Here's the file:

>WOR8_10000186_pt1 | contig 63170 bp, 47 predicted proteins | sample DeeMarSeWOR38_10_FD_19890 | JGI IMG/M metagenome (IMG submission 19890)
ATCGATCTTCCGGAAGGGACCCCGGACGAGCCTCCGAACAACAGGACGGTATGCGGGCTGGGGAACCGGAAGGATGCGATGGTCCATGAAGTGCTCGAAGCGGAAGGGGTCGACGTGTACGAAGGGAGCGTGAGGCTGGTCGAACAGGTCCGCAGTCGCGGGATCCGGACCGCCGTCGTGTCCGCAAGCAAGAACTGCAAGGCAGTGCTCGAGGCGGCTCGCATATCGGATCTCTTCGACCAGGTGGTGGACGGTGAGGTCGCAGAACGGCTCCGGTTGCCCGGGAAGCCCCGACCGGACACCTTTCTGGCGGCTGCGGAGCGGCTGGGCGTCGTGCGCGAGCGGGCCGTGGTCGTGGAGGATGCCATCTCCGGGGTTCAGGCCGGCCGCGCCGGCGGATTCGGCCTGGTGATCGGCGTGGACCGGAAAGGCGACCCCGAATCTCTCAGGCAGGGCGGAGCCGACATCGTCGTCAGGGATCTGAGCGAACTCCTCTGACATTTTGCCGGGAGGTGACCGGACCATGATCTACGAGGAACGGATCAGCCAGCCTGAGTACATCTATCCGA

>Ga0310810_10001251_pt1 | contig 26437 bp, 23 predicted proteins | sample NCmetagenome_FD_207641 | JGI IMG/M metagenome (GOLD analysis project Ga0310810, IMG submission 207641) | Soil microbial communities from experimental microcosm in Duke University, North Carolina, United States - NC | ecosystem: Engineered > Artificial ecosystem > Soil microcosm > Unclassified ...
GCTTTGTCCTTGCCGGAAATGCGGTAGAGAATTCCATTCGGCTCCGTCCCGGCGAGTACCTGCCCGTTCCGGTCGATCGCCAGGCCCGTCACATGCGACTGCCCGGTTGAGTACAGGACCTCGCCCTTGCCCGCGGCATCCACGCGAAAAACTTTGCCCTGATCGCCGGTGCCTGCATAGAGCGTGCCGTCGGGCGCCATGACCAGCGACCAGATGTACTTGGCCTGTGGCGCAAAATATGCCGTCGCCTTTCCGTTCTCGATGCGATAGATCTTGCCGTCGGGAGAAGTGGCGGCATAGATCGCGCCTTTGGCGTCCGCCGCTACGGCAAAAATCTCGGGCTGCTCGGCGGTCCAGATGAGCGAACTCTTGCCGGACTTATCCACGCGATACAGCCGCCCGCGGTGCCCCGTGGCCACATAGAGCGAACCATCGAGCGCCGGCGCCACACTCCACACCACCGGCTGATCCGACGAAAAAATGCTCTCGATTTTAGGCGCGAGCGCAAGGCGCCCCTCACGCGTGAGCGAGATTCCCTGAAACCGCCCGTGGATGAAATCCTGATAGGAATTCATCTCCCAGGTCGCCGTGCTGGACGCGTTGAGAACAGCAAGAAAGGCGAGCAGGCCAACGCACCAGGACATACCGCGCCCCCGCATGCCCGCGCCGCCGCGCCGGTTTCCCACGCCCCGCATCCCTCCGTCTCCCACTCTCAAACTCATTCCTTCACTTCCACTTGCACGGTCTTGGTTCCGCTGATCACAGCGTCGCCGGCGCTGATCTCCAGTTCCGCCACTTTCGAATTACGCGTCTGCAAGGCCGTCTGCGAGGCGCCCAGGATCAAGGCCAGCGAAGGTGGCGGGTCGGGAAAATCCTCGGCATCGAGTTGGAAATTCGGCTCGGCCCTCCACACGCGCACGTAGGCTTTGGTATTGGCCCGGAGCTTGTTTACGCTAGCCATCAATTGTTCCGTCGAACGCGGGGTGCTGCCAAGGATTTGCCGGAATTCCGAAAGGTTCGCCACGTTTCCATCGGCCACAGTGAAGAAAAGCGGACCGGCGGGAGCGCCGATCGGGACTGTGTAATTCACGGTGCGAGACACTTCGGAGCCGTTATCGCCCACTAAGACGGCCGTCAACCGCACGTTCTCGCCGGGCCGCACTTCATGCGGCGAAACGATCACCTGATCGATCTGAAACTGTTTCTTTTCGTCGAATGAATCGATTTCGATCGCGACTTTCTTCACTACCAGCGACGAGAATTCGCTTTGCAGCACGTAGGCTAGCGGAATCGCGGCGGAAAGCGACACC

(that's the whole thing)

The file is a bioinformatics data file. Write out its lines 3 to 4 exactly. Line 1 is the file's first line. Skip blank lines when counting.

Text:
>Ga0310810_10001251_pt1 | contig 26437 bp, 23 predicted proteins | sample NCmetagenome_FD_207641 | JGI IMG/M metagenome (GOLD analysis project Ga0310810, IMG submission 207641) | Soil microbial communities from experimental microcosm in Duke University, North Carolina, United States - NC | ecosystem: Engineered > Artificial ecosystem > Soil microcosm > Unclassified ...
GCTTTGTCCTTGCCGGAAATGCGGTAGAGAATTCCATTCGGCTCCGTCCCGGCGAGTACCTGCCCGTTCCGGTCGATCGCCAGGCCCGTCACATGCGACTGCCCGGTTGAGTACAGGACCTCGCCCTTGCCCGCGGCATCCACGCGAAAAACTTTGCCCTGATCGCCGGTGCCTGCATAGAGCGTGCCGTCGGGCGCCATGACCAGCGACCAGATGTACTTGGCCTGTGGCGCAAAATATGCCGTCGCCTTTCCGTTCTCGATGCGATAGATCTTGCCGTCGGGAGAAGTGGCGGCATAGATCGCGCCTTTGGCGTCCGCCGCTACGGCAAAAATCTCGGGCTGCTCGGCGGTCCAGATGAGCGAACTCTTGCCGGACTTATCCACGCGATACAGCCGCCCGCGGTGCCCCGTGGCCACATAGAGCGAACCATCGAGCGCCGGCGCCACACTCCACACCACCGGCTGATCCGACGAAAAAATGCTCTCGATTTTAGGCGCGAGCGCAAGGCGCCCCTCACGCGTGAGCGAGATTCCCTGAAACCGCCCGTGGATGAAATCCTGATAGGAATTCATCTCCCAGGTCGCCGTGCTGGACGCGTTGAGAACAGCAAGAAAGGCGAGCAGGCCAACGCACCAGGACATACCGCGCCCCCGCATGCCCGCGCCGCCGCGCCGGTTTCCCACGCCCCGCATCCCTCCGTCTCCCACTCTCAAACTCATTCCTTCACTTCCACTTGCACGGTCTTGGTTCCGCTGATCACAGCGTCGCCGGCGCTGATCTCCAGTTCCGCCACTTTCGAATTACGCGTCTGCAAGGCCGTCTGCGAGGCGCCCAGGATCAAGGCCAGCGAAGGTGGCGGGTCGGGAAAATCCTCGGCATCGAGTTGGAAATTCGGCTCGGCCCTCCACACGCGCACGTAGGCTTTGGTATTGGCCCGGAGCTTGTTTACGCTAGCCATCAATTGTTCCGTCGAACGCGGGGTGCTGCCAAGGATTTGCCGGAATTCCGAAAGGTTCGCCACGTTTCCATCGGCCACAGTGAAGAAAAGCGGACCGGCGGGAGCGCCGATCGGGACTGTGTAATTCACGGTGCGAGACACTTCGGAGCCGTTATCGCCCACTAAGACGGCCGTCAACCGCACGTTCTCGCCGGGCCGCACTTCATGCGGCGAAACGATCACCTGATCGATCTGAAACTGTTTCTTTTCGTCGAATGAATCGATTTCGATCGCGACTTTCTTCACTACCAGCGACGAGAATTCGCTTTGCAGCACGTAGGCTAGCGGAATCGCGGCGGAAAGCGACACC